William N. Clapp was the second son of his parents. He acquired the rudiments of his education in the district schools, and was a student for a year at Hopkins Academy in Hadley, a noted school in those days. In his seventeenth year he was apprenticed to a jeweller and watch-maker in Providence, with whom he remained but a few months, being called home in consequence of the death of his father. He succeeded to the possession of the home farm, and with the exception of three winters spent in teaching at South Amherst, Westhampton, and Grafton, his life has since been devoted to general farming. He has a roomy and homelike residence, which he built in 1836, and owns a fine estate.

Mr. Clapp has been married three times. His first wife, to whom he was united in 1833, was Tryphena Janes, the second daughter of Parsons Janes, of Easthampton. Her grandfather, Jonathan Janes, was a soldier in the French and Indian War, and was present at the surrender of Louisburg. Mrs. Tryphena J. Clapp died July 29, 1847, leaving four children, namely: Sarah Eugenia, who was educated at Williston and South Hadley Seminaries, for ten years was a successful teacher in the public schools of Ohio and Massachusetts, and is now the wife of George W. Guilford, of Swift River, Mass.; William Edgar, who served in the Fifty-second Regiment, Massachusetts Volunteers, taking part in the siege of Port Hudson, and now has a farm adjoining his father’s, and a wife and two children; Solomon Parsons, who died in 1872, leaving a widow and one daughter, Rosa Ward, now deceased, another daughter, Minnie P., being born after her father’s decease; and Eliza Tryphena, who was first wife of George Guilford, and died February 18, 1879, leaving one daughter, Ena.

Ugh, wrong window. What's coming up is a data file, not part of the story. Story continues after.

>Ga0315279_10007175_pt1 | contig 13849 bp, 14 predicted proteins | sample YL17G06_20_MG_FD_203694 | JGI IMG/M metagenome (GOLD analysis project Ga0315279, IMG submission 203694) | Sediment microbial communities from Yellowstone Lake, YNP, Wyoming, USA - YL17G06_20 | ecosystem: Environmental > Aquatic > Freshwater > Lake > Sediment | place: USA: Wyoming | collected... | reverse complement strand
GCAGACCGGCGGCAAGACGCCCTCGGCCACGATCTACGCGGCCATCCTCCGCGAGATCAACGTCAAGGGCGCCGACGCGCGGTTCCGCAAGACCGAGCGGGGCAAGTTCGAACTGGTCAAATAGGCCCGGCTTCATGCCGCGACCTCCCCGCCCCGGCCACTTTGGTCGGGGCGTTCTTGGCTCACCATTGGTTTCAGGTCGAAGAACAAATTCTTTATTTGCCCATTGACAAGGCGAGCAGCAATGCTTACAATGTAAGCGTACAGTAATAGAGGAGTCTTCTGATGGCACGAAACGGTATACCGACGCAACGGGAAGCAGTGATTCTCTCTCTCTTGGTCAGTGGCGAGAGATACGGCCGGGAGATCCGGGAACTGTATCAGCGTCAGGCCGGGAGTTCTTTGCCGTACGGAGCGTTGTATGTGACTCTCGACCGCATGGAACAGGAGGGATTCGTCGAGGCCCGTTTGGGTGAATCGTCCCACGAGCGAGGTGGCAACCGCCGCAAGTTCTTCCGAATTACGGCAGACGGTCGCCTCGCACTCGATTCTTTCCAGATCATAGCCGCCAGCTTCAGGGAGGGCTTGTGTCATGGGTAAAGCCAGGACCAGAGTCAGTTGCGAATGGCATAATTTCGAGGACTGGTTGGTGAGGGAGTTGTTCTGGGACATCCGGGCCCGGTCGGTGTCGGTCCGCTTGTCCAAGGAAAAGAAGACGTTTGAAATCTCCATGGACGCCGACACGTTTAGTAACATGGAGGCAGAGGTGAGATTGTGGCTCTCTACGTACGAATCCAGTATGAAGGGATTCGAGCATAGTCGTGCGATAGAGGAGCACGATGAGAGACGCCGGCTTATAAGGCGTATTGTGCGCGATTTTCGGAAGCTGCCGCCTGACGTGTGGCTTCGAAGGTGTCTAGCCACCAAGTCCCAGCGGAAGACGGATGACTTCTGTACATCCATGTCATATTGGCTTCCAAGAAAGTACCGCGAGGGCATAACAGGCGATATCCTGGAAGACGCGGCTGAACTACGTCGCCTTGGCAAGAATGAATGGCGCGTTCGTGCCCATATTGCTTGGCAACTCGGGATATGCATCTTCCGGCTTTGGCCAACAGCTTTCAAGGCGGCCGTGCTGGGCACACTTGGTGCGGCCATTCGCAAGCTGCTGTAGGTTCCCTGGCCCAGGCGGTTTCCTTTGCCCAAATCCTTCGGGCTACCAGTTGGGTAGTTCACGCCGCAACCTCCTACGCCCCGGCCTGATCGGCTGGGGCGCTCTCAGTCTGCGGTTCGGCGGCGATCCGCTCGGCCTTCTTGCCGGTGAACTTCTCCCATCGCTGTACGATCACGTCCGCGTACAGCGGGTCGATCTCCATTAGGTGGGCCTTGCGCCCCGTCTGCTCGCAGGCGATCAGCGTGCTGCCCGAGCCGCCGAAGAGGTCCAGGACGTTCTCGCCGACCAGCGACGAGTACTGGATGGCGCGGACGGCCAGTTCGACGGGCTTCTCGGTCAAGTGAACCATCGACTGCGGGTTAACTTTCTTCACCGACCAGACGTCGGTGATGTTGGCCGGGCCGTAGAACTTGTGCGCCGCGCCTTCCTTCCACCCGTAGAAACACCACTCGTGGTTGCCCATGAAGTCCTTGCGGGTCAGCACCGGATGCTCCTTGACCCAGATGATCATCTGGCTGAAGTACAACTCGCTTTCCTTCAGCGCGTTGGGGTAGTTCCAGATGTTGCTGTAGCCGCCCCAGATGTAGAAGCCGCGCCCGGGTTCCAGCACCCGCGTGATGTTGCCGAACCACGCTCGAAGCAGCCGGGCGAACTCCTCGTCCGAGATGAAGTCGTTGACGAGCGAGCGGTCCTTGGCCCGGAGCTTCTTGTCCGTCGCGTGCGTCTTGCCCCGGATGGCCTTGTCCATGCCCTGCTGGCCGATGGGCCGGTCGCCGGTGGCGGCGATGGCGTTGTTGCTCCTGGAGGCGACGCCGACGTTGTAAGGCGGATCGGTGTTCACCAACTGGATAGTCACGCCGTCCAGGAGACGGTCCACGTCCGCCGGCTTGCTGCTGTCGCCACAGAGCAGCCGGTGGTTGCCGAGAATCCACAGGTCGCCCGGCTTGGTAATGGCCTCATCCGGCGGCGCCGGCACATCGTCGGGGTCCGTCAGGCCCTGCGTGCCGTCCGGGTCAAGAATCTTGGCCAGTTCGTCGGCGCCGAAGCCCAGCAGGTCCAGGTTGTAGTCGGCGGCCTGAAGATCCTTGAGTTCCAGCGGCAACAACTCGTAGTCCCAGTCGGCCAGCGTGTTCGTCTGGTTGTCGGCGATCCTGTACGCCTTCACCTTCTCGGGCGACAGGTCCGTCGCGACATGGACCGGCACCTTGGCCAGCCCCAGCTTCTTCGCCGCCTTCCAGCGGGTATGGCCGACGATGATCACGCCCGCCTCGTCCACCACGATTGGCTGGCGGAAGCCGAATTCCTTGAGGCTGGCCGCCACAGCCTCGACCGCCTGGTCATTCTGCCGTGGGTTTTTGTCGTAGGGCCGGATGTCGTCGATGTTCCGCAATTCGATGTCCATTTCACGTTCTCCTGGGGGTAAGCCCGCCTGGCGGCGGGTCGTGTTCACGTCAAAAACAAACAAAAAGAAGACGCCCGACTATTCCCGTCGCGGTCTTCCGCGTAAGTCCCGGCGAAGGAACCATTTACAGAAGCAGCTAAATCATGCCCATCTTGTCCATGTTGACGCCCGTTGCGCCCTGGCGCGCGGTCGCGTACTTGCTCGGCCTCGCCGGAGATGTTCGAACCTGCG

On January 4, 1848, Mr. Clapp married Emily Janes, sister of his first wife. The two children born of this union, Emily Maria and Harriet Ellen, are both graduates of Mount Holyoke Seminary. Harriet Ellen, who also received a diploma for proficiency in music from Smith College, is now the wife of Fred E. Gates, of Springfield, Mo., and the mother of three children. Miss Emily M. Clapp was three years a teacher in Utah. Under the auspices of the New West Education Commission she founded a school at Provo in 1883, and taught there two years. The school, which she left in a good condition, is now a large institution. She had peculiar difficulties to contend with, as Brigham Young Academy was at that time flourishing in Provo, which was the strongest Mormon town in Utah. Miss Clapp was three years connected with the American Missionary Association in the South, and has taught in Massachusetts and Vermont.